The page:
There are always too many Democratic congressmen, too many Republican congressmen, and never enough U.S. congressmen. ~Author Unknown
Just earlier this week, famed pastor Rick Warren from Saddleback Church in California, cancelled a “Civil Debate” between presidential candidate Mitt Romney and President Obama because he claims the candidates are acting too uncivilly. He said, “The forums are meant to be a place where people of goodwill can seriously disagree on significant issues without being disagreeable or resorting to personal attack and name-calling. But that is not the climate of today’s campaign. I’ve never seen more irresponsible personal attacks, mean-spirited slander, and flat-out dishonest attack ads, and I don’t expect that tone to change before the election.”1 Warren is the same pastor who moderated a debate between President Obama and then Presidential candidate John McCain back in 2008.
Has politics REALLY taken a turn for the worse within recent years? To better answer that question, we can look to the presidential election of 1800 between Thomas Jefferson and John Adams. This election was especially brutal in regards to political smears.
Jefferson hired a Scottish “scandalmonger” named James Callender to dig up and print dirt on the sitting President John Adams. Some of the rumors Callender published about Adams was that he was intended to crown himself king, setting his son John Quincy Adams up as heir. He also called him “mentally deranged, “claimed that Adams was a "hideous hermaphroditical character, which has neither the force of a man, nor the gentleness and sensibility of a woman." Callender also postulated that Adams started the Quasi-War crisis with France for his own political gain.2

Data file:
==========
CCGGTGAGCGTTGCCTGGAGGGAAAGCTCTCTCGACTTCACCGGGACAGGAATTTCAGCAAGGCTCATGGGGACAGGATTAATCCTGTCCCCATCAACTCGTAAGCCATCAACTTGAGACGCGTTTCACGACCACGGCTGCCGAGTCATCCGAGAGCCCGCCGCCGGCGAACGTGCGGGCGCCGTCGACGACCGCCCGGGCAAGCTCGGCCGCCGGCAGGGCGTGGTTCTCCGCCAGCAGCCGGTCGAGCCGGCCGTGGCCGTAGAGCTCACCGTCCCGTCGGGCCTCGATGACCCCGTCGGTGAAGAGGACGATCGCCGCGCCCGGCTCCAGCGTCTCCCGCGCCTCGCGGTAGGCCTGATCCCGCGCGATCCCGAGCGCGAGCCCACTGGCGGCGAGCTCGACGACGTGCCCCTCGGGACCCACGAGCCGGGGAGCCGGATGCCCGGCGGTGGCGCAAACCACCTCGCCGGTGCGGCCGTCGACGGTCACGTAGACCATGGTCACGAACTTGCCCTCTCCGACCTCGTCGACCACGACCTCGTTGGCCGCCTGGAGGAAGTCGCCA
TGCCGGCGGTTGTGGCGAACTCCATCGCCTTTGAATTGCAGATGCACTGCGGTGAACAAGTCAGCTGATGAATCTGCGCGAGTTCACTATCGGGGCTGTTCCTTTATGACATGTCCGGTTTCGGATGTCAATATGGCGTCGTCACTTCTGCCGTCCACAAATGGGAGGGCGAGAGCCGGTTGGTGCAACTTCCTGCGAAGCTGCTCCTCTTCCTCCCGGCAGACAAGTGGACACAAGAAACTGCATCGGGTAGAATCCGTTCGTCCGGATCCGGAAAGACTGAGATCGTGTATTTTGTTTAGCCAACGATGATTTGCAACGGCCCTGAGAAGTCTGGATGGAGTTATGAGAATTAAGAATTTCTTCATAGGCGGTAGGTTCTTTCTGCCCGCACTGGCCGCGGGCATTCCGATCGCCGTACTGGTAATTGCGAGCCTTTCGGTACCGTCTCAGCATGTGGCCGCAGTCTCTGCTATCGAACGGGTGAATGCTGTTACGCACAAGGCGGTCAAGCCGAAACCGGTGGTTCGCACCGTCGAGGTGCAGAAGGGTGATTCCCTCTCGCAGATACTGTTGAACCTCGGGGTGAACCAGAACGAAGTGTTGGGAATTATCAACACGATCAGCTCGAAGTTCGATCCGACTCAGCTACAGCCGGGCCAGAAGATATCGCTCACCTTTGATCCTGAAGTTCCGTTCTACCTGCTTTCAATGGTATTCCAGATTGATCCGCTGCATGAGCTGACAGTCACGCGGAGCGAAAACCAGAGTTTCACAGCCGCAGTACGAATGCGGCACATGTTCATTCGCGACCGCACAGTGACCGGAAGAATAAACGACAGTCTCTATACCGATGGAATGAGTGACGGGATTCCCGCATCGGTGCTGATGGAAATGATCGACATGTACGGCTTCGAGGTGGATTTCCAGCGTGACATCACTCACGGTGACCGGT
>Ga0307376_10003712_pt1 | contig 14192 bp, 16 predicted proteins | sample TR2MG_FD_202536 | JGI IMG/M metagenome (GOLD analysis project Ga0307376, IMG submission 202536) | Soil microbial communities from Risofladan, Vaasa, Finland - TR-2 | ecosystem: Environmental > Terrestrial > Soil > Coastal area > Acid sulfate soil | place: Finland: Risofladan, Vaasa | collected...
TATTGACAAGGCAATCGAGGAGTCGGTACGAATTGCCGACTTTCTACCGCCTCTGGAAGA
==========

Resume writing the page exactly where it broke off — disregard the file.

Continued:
While politics seems to have changed little since the 1880 election, one thing that has changed is the way we acquire political news. In the age of information, we are continually besieged with attack ads, pummeled with pithy partisan talking points, and barraged by candidates making campaign promised in order to sway our votes. We can also follow the latest political blunders as they unfold and are brought to us in real time, and then we can watch them over and over again on www.youtube.com. Is it really any wonder that we are so sick of politics and the partisan bickering?
In his Farwell Address in 1796, President George Washington warned us about the dangers of forming political parties: “However [political parties] may now and then answer popular ends, they are likely in the course of time and things, to become potent engines, by which cunning, ambitious, and unprincipled men will be enabled to subvert the power of the people and to usurp for themselves the reins of government, destroying afterwards the very engines which have lifted them to unjust dominion.”
According to the “Father of Our Country,” principles not parties--are what should really matter to us. Shortly after Washington left office the political divisions began--as did the fight for power. We currently have a two-party system, where political pundits are unceasingly pitting one set of values against another—left vs. right, right vs. wrong, black vs. white, and on and on…these classifications only work to further divide us, not unite us as Americans. And while we cannot realistically expect to agree on everything, we can change the conversation. A little respect for those on the opposite side of the aisle can go a REALLY long way…
1. Seidl, Jonathon M. “Pastor Rick Warren Cancels Obama-Romney ‘Civil Forum’ Because Candidates Are Too Uncivil.” Ed. Scott Baker. 2012. The Blaze. 23 Aug. 2012 <http://www.theblaze.com/stories/pastor-rick-warren-cancels-obama-romney-civil-forum-because-candidates-are-too-uncivil/>
2. People and Events: James Callender. 2005. Public Broadcasting Company. 26 Aug. 2005 <http://www.pbs.org/wgbh/amex/adams/peopleevents/p_callender.html>